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by Allison Marks

by Allison Marks

Skin Discoloration- Everything You Need To Know

One of the most common skin concerns I am asked about is discoloration so I thought I should dedicate a blog post to share more.

Discoloration on the skin can be caused from pregnancy hormones, past sun exposure, or a genetic skin disorder. The most common type of discoloration I see are dark marks called hyperpigmentation. There are three types of pigmentation: melasma, lentigines and postinflammatory hyperpigmentation. Let’s break it down…

Melasma are the dark brown patches usually located on the cheeks, forehead, chin and/or nose. Melasma is caused by sun exposure and hormonal changes. Often you can only more permanently brighten these spots when the trigger (i.e. birth control) ceases. Melasma can also be triggered by infrared heat, so if you’re prone to melasma you may want to skip hot yoga and sauna’s.

Postinflammatory hyperpigmentation (PIH) is when inflammation occurs in the skin and leaves a mark after it clears. This is why picking a blemish is not advised- picking can leave a mark that will last much longer than the actual acne blemish.

Lentigines look like flat pigmented spots that are darker than the surrounding skin. You can tell if a spot is a lentigo when it doesn’t fade in the winter months like a freckle would. (This also means the spot(s) will take extra effort to fade). These spots are yep, you guessed it caused by sun exposure. You may have heard the term liver spot before- that’s what these dark spots are, although they have nothing to do with the liver.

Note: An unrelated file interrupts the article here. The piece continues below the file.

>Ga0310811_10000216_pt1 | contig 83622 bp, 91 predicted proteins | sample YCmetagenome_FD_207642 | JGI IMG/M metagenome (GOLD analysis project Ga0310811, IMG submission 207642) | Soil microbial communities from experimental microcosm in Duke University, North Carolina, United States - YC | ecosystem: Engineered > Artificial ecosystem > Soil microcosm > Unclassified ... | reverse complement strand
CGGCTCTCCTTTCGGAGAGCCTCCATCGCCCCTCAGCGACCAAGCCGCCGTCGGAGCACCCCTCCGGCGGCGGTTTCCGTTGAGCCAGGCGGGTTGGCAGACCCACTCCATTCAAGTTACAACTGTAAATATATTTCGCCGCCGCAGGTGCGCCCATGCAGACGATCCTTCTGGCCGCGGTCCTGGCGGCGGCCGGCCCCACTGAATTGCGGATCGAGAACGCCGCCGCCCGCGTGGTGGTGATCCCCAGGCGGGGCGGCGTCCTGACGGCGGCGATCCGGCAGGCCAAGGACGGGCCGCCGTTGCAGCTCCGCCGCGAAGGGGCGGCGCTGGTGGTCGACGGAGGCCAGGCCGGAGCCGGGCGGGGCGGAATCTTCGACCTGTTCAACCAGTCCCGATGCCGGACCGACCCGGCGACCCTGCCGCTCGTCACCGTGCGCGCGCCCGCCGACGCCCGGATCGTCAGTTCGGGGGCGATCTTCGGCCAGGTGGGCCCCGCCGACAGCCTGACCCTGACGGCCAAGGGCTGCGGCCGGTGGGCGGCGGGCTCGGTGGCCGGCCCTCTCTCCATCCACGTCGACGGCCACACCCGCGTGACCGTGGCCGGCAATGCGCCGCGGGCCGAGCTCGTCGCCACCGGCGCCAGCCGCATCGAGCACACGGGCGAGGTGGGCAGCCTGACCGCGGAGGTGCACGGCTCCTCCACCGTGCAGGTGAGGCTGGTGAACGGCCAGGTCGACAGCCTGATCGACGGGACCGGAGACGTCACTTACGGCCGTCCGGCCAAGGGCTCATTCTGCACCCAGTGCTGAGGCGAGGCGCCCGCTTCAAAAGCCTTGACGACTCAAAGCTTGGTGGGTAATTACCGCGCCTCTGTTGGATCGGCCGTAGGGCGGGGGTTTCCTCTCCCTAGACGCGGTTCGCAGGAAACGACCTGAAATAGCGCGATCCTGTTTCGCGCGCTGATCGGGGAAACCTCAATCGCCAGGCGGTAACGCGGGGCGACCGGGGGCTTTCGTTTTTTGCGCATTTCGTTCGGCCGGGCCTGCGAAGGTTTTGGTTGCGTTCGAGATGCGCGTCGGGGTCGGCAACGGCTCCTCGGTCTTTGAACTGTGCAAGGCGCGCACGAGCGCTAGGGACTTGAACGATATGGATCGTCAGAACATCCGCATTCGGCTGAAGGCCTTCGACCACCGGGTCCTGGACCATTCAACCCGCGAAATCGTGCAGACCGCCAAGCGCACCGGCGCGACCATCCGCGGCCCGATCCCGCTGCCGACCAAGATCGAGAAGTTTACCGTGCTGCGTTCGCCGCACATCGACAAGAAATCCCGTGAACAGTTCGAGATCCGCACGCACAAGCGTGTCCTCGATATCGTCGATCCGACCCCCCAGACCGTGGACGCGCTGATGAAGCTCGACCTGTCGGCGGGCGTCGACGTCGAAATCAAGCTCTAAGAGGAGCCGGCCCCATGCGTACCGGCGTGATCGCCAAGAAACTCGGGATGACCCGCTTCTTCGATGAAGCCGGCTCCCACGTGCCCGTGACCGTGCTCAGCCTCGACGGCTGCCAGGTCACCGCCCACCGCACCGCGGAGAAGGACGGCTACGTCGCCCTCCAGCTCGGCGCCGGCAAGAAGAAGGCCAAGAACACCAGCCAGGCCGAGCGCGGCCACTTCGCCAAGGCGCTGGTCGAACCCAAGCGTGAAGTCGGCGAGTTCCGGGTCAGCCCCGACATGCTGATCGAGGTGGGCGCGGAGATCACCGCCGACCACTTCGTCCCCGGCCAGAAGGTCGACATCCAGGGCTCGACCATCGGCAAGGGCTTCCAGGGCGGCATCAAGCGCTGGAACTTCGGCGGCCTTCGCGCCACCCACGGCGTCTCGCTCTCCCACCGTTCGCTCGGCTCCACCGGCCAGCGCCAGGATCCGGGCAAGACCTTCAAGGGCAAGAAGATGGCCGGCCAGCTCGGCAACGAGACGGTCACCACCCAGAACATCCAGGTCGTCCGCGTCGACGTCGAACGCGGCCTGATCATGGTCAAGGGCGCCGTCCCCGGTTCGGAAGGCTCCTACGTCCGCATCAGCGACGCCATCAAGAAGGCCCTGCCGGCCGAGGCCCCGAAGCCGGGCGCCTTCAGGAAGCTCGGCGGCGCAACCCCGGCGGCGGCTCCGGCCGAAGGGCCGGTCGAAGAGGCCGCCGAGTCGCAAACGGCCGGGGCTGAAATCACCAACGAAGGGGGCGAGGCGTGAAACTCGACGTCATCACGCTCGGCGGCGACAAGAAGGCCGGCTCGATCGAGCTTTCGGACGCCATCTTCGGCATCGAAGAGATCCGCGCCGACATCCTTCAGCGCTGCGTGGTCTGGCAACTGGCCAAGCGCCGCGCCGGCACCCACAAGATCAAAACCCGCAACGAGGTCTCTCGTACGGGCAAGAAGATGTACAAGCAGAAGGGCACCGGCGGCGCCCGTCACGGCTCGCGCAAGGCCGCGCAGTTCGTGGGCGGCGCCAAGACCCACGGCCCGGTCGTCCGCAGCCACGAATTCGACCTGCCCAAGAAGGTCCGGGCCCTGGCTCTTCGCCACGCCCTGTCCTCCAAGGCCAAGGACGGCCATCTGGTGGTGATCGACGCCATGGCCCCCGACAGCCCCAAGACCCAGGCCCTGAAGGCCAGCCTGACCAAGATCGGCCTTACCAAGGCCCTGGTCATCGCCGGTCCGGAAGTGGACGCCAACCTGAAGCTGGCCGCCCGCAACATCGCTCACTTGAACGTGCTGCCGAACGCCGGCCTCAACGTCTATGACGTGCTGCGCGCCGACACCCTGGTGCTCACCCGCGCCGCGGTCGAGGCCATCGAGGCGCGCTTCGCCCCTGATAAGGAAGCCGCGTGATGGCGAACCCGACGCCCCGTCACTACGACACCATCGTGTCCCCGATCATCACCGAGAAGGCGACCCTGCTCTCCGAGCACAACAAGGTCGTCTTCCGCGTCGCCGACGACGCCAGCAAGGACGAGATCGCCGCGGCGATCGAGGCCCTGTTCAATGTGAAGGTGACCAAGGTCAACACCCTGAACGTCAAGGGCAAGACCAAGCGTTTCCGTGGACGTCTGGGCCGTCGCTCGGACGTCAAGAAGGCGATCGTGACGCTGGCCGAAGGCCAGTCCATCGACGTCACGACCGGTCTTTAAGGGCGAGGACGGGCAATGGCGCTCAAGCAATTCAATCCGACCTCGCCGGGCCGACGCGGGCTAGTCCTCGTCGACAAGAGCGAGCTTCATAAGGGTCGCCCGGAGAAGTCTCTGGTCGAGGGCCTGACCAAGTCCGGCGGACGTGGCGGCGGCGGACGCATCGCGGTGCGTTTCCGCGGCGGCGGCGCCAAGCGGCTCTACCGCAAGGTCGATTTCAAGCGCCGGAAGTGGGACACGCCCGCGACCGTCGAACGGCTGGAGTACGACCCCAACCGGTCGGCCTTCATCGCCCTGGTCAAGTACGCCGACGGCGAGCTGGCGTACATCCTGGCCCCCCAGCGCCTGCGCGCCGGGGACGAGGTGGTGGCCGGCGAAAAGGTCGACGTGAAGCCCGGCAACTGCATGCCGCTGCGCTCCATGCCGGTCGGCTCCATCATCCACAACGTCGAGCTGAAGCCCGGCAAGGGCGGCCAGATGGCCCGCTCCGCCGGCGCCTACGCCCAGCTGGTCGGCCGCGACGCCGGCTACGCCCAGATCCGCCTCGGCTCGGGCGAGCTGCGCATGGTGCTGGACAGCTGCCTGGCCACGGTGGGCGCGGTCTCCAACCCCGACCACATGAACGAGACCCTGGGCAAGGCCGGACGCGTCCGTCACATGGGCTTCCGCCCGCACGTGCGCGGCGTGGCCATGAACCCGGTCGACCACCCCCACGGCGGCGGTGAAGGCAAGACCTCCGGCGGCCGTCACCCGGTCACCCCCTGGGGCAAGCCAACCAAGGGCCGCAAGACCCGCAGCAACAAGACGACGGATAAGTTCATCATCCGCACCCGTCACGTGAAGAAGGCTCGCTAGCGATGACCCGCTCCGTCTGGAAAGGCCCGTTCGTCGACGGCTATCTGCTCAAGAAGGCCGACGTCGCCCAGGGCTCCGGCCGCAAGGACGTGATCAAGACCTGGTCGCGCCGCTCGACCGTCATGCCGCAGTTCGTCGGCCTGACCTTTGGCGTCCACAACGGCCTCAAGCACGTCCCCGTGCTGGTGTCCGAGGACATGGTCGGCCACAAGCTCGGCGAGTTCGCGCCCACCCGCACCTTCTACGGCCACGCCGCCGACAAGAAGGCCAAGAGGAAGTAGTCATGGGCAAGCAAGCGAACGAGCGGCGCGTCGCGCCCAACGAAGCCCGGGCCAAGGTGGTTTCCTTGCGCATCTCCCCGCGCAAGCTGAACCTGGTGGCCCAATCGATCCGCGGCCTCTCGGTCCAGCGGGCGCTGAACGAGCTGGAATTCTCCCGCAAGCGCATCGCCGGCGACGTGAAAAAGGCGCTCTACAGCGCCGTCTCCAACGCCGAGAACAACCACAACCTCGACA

How do you treat discoloration? There are lots of effective products and treatments available to help. Exfoliation is one of the best ways to fade hyperpigmentation. You can receive professional exfoliation treatments from a skilled esthetician or dermatologist.  For at home exfoliation, look for fruit enzymes, AHA’s (alpha hydroxy acids- glycolic, lactic, citric, mandelic, malic, and tartaric acid), BHA’s (beta hydroxy acids- salicylic acid) and retinol. I also recommend using a vitamin C serum every morning under your spf. Sun protection is essential to keep the brightening you’ve obtained as well as prevent future dark spots. You can also apply serums and moisturizers that contain brightening ingredients such as kojic acid, licorice, azelaic acid, superoxide dismutase (SOD) and niacinamide. Treatments can take up to two to three months to show results so be patient and remain diligent with your home care  and sun protection.

As always, thank you for stopping by~

With love,

Allison

www.aad.org/public/diseases/color-problems/melasma

www.ncbi.nlm.nih.gov/pmc/articles/PMC4155956/

*I typically do not recommend products with the ingredient hydroquinone. If you choose to use this ingredient I suggest seeking the advice and supervision of a dermatologist. See below for more information from EWG:

www.ewg.org/skindeep/ingredient/703041/HYDROQUINONE/#.W6GOZi3MzfY

 

 

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